"Anarchist Communism" is the title of the third chapter of CoB. Kropotkin contrasts this idea with that of "the Collectivists". These are the followers of the other major anarchist theoretician of the second half of the nineteenth century, Mikail Bakunin (1814-1876), who is taken as the founder of "collectivist anarchism". The aspect of Bakunin's system that disturbs Kropotkin here is "that payment proportional to the hours of labor rendered by each would be an ideal arrangement… suffice it to say here, leaving ourselves free to return to the subject later [which he does, particularly in XIII The Collectivist Wages System], that the Collectivist ideal appears to us untenable in a society which considers the instruments of labor as a common inheritance. Starting from this principle, such a society would find itself forced from the very outset to abandon all forms of wages."
And what of "common inheritance"? This is an idea that Kropotkin brings up again and again. Introduced in chapter I Our Riches, he returns to it in chapter III: In the present state of industry, when everything is interdependent, when each branch of production is knit up with all the rest, the attempt to claim an Individualist origin for the products of industry is absolutely untenable. The astonishing perfection attained by the textile or mining industries in civilized countries is due to the simultaneous development of a thousand other industries, great and small, to the extension of the railroad system, to inter-oceanic navigation, to the manual skill of thousands of workers, to a certain standard of culture reached by the working class as a whole – to the labours, in short, of men in every corner of the globe.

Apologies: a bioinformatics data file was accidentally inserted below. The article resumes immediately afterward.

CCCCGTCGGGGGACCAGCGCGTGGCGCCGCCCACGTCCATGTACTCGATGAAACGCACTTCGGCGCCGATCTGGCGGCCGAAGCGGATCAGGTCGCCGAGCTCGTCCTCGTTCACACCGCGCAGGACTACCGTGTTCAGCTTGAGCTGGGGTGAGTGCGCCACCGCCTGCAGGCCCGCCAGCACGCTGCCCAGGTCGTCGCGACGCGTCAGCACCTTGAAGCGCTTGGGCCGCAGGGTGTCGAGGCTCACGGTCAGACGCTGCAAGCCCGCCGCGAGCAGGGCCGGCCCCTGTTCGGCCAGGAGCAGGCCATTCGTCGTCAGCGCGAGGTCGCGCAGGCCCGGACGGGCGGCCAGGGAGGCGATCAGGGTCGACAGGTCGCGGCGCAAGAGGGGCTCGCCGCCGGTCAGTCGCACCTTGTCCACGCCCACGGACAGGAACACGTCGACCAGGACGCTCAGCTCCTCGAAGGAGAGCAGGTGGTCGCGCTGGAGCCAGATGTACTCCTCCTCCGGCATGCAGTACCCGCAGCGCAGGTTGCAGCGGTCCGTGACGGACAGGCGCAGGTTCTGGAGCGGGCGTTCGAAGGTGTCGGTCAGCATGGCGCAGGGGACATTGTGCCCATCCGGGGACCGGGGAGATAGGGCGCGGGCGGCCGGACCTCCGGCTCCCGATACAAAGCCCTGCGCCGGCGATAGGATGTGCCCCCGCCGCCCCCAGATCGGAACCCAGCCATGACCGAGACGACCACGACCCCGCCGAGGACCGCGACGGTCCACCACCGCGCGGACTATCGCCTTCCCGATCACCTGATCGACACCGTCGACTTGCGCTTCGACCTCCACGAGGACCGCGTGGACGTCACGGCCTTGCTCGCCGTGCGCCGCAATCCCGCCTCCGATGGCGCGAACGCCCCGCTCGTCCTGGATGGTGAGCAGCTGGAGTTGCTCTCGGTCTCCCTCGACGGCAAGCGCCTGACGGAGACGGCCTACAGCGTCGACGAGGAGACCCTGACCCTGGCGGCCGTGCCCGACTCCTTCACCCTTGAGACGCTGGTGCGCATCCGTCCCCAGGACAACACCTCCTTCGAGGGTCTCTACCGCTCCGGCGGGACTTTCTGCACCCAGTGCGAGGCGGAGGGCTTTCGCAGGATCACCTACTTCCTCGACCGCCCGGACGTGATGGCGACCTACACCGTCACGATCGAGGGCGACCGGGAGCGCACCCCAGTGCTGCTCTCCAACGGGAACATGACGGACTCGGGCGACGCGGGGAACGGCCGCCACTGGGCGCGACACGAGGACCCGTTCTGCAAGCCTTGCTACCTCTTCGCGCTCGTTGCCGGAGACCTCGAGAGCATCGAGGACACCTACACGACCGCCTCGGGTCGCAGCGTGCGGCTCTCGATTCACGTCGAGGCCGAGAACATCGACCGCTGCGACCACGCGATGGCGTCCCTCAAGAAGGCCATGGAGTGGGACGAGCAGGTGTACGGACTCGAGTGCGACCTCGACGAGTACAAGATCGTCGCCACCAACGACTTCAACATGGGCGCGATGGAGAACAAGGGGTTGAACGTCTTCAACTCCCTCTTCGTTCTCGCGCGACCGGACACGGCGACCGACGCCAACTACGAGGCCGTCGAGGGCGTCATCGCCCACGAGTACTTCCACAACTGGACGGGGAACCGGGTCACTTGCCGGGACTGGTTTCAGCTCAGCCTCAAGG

The Italians who died of cholera while making the Suez Canal, or of anchyloses in the St. Gothard Tunnel, and the Americans who were mowed down by shot and shell while fighting for the abolition of slavery, have helped to develop the cotton industry of France and England, as well as the work-girls who languish in the factories of Manchester and Rouen, and the inventor who (following the suggestion of some worker) succeeds in improving the looms.
How, then, shall we estimate the share of each in the riches which ALL contribute to amass?The property, factories, machines, farmland, roads, railways, buildings, housing, which have been financed, developed, manufactured, built by the toil and efforts of countless workers, inventors – many compensated richly for their capital contributions, vast numbers of others, particularly those who actually did the work, expended the effort given a pittance (even nothing) by which they could barely sustain themselves and their families … all these things must be looked up as the common inheritance of those alive today, not as the property of the descendants of those who have already been compensated to an unjust extent.
No need for government
Men do not need to be told by social or political higher ups how to live, how to solve problems that require more than simply personal attention – there are ample examples of free associations of men and groups of men that have made significant decisions on how an important enterprise can be organized, and this has always been done simply through discussion, bargaining, and coming to an agreement on what would in fact benefit everyone concerned to the best extent.